There's a lot of this going on all around. But no game is perfect, and I think sometimes the true intentions from the devs get overthought and fail at some point and act the other way around. I think like this when thinking about indie games mostly, because when I'm thinking about AAA games it always comes to my mind the budgets and the fancy suit executives behind big companies that don't give a damn f*** about anything but the sale revenews and statistics, which in most cases is the only thing they really know about in the gaming busyness.
But I think some things must be mentioned about in reviews, as long as developers don't get too distracted by those things while deving. This is due to the diference this media has on other media types: Interactivity.
Gameplay is worth mentioning in a review, although it shouldn't be one of the affecting factors for the overall judgement. There are cases in which gameplay isn't very friendly but still doesn't affect the overal game experience at all (as a quick example, Both Call of Juarez games and Arx Fatalis felt kind of weird gameplay to me, but all are extremely recomendable by me).
I only made a review in my life, about Assassins Creed
, and I know I focused it on some technical aspects that ruined my own game experience, like some too-mechanical things, and voice acting, but I also focused on some important content aspects like repetitiveness.
I'm usualy a person who doesn't really believe reviews until I actualy experience the game. Most times when the review congratulates voice acting, I still find myself getting bored because of it while playing.
But I do the same on books and films. I recently recomended a book to a friend, saying that dialogues were a bit childish in some parts but the overall content was very worthy. And usualy I say that the actors in films totally suck for not looking like they are real persons in a real situation.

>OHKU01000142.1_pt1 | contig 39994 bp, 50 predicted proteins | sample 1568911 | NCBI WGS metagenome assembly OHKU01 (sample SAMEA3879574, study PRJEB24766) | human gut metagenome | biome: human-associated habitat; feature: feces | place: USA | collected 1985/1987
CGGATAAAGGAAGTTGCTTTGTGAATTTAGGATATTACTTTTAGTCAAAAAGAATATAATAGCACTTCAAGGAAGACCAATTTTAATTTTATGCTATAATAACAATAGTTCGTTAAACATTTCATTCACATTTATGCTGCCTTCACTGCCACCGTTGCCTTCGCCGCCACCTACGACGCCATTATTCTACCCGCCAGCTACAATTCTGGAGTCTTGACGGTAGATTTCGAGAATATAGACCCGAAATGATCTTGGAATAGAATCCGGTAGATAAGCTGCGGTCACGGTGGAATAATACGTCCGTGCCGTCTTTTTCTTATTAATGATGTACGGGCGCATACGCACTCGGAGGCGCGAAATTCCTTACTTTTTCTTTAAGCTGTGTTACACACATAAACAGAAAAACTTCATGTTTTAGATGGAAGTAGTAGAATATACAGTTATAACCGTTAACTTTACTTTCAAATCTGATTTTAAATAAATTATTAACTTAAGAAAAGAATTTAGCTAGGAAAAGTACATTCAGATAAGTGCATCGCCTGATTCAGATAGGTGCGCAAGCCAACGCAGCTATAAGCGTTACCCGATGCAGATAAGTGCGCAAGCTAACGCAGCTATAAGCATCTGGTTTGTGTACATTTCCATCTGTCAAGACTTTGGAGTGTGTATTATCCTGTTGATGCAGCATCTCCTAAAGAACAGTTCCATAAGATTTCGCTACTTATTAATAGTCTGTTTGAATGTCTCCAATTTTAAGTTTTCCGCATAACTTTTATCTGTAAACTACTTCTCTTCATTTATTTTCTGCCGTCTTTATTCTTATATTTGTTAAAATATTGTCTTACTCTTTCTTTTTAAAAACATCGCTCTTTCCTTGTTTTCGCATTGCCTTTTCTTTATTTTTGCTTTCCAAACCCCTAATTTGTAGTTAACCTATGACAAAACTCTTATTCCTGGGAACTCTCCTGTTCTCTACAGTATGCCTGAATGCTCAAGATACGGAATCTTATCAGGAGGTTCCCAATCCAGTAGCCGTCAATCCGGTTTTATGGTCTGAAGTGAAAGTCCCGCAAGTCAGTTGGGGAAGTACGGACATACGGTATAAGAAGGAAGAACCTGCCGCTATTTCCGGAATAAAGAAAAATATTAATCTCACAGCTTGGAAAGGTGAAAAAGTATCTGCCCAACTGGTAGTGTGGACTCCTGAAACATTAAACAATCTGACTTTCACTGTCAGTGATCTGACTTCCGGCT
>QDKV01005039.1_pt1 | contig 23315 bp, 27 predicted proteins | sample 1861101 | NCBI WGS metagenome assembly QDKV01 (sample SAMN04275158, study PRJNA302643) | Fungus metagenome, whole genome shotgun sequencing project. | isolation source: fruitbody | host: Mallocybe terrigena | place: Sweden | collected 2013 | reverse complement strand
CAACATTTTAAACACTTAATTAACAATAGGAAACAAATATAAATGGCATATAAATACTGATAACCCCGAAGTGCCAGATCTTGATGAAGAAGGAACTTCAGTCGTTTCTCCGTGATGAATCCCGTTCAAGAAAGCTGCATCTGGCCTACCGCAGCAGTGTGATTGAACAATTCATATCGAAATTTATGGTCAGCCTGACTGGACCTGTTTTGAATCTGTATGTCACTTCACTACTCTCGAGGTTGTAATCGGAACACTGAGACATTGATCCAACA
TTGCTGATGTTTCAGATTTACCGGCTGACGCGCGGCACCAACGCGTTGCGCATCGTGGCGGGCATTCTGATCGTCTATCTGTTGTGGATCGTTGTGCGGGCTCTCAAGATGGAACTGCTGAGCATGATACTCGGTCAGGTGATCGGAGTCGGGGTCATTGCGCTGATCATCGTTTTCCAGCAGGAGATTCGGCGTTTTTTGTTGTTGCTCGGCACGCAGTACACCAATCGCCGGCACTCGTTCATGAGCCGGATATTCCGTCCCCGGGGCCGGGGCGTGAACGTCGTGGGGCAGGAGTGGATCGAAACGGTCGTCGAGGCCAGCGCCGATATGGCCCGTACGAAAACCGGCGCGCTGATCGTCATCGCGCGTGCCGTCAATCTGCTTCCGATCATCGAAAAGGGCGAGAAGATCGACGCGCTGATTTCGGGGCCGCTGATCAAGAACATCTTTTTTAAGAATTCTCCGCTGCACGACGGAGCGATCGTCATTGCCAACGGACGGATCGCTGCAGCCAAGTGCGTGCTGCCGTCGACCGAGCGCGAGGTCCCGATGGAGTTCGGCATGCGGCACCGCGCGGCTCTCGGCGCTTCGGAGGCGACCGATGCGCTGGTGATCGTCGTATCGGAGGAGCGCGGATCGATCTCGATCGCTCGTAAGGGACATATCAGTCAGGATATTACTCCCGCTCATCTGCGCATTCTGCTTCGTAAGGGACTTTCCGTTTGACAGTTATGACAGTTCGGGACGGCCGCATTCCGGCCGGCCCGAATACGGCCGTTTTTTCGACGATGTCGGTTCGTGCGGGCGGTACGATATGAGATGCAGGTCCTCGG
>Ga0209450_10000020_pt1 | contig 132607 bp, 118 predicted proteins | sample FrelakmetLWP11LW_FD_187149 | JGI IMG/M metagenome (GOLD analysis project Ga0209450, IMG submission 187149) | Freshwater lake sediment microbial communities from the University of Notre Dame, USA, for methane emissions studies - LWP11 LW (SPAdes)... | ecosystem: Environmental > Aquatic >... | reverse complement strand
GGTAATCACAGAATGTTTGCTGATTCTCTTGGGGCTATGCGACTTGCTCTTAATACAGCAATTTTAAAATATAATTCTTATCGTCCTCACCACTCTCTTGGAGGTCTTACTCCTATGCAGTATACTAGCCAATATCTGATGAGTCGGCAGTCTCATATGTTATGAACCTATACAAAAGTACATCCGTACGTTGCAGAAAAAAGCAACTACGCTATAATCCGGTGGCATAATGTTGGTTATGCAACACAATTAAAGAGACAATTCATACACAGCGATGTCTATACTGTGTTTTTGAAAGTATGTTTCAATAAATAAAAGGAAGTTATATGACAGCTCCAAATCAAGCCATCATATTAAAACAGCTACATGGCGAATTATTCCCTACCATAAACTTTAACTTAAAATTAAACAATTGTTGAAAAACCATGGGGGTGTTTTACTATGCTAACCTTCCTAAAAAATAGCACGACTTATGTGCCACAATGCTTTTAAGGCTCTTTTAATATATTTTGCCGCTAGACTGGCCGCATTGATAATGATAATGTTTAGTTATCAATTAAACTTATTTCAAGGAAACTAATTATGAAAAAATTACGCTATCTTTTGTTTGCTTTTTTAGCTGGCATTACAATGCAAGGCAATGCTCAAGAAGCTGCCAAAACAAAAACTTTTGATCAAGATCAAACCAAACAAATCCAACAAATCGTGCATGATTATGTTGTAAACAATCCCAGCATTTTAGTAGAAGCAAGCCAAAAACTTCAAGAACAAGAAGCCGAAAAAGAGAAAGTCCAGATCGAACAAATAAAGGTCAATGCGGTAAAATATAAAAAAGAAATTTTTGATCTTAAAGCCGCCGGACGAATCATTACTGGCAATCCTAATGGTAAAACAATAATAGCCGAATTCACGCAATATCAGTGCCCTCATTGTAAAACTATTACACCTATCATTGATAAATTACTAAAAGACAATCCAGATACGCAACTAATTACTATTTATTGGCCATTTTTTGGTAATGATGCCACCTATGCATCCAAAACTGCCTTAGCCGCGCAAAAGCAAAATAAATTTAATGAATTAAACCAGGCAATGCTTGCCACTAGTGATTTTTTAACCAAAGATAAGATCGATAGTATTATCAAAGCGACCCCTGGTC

Also I often get happy when some one tells me the film I'm about to watch is 3 hours long, or the book I'm about to read is 500 pages long.
So from a consumer's point of view there's some important aspects are and should still be in reviews (Of course, knowing that models are very high poly and textures are very high res and physics engine is this one or that one, and that there's 50 ways to choose where you want to go or there's 5000 weapons to be collected, bla bla bla, is not at all the things I want to know when reading reviews... and it often happens...).
But yes, I agree many developers seem to dive into a swamp that they tend to not be able to get out for long while deving. Would that be because that's most of the feedback they end up getting from everywhere (including consumers)?
My review on AC was partialy made with that kind of belief in mind, and this gets more to the point you're trying to show. I was thinking they have lost at least 60% of their time making the cities beatiful and the movement/combat/climbing remarkable, but then they either forgot or didn't have any more time/money to make the game really interesting to play. The very same thought came to my mind when playing Oblivion - 4 years to make a world that imho is way too big and poorly functional and varied - Doom 3 - simple logical things like holding a flashlight in one hand and a pistol in the other are not possible. And very little time spend on how to scare the player? It's always 100% dark, which isn't scary, just frustrating. - and Bioshock too - Repetitiveness, immersion breaking non-deadly system... felt like playing Super Mario with the 1st level tiles repeated over and over forever, and with infinite Lives/Continues.